there have been concerns raised inside the network about the fundamental underpinnings of the show.
Specifically, because the heroine of the show, played by Eliza Dushku, has no free will or ability to do much beyond what she’s told to do, viewers might find it hard to root for her.
From the first time I read this premise, my initial thought was similar: where's the Why-Should-I-Care factor in all this? The lead character must want something, and I must care about her enough that I want to see her get what she wants. Then the story is all about her overcoming the obstacles while the audience roots for her. That's the underlying structure of all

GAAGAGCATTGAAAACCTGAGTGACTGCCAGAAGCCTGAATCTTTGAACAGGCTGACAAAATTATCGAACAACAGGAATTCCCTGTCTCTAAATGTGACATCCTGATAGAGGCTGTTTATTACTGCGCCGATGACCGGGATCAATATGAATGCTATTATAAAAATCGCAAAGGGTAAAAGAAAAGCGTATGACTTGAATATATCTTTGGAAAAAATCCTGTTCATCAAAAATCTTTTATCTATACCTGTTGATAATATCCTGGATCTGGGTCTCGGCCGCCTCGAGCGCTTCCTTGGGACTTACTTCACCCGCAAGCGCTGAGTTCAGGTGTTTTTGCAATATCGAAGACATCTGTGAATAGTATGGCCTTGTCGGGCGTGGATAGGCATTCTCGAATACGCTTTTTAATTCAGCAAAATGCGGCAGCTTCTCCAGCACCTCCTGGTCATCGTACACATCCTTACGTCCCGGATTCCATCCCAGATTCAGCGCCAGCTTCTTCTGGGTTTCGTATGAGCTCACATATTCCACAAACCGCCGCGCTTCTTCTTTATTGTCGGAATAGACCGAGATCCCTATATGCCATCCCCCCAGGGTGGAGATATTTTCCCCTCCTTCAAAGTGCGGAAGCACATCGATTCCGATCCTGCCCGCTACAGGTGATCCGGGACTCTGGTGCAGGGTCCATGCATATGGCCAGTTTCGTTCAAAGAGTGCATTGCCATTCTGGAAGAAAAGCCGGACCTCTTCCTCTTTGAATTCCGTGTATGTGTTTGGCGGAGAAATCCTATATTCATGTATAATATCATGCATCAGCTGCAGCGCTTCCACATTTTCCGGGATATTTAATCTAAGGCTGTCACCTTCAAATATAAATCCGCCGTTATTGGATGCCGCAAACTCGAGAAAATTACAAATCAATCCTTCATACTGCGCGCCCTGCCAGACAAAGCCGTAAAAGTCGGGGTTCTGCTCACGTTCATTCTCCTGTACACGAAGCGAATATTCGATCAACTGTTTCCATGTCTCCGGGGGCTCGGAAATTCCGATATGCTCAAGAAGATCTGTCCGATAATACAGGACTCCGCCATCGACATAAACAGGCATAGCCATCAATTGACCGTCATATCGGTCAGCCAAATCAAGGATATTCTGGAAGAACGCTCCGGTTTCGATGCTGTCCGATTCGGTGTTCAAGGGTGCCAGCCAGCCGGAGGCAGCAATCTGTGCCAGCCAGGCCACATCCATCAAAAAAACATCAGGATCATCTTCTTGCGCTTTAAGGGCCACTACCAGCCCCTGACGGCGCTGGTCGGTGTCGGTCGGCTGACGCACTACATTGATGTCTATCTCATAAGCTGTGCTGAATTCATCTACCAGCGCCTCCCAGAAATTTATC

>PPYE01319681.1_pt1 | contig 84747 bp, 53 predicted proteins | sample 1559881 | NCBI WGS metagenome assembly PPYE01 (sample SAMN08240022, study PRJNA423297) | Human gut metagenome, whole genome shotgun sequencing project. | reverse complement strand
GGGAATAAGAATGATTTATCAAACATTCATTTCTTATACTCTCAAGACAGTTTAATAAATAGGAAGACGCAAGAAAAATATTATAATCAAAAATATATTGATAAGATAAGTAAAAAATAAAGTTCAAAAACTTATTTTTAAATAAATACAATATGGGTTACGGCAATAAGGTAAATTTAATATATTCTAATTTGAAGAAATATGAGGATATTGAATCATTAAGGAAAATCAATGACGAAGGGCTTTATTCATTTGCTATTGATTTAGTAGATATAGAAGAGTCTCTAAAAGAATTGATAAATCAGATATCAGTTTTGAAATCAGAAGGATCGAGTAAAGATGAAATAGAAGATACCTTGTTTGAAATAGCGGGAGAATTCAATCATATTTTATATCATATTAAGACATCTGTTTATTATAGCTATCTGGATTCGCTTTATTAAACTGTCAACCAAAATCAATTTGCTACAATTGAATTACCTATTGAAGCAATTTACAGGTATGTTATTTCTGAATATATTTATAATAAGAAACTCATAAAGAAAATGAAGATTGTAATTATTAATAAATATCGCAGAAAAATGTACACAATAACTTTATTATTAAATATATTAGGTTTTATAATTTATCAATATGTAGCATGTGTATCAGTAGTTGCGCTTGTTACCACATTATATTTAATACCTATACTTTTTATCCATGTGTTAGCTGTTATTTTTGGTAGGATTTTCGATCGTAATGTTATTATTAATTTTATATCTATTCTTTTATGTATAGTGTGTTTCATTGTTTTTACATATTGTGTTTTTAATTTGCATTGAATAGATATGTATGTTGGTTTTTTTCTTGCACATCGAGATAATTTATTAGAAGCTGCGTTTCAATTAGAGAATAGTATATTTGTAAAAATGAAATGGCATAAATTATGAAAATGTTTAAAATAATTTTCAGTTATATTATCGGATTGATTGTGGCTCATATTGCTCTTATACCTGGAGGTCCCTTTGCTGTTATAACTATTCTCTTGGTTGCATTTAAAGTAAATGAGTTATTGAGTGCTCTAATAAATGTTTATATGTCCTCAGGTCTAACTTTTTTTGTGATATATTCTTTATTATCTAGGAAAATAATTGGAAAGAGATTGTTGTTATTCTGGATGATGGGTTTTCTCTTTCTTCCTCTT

stories, at least all pop-culture or reasonably popular stories (discounting just the arty/experimental stuff that never makes it to TV anyway). Without this, there's no reason for the audience to tune in.
The concept of Dolls themselves is not at all too "out there." You just have a lead character Doll who is struggling to become self-aware and what she wants is to break free and no longer be enslaved. The audience can certainly root for that! Then the problem becomes, how long can you extend that premise in a TV series...
If the Dolls are voluntarily being enslaved, then the Who-Cares factor is a problem. She brought it on herself, I have no sympathy for her plight. Also, there's a logic problem: who'd volunteer for that?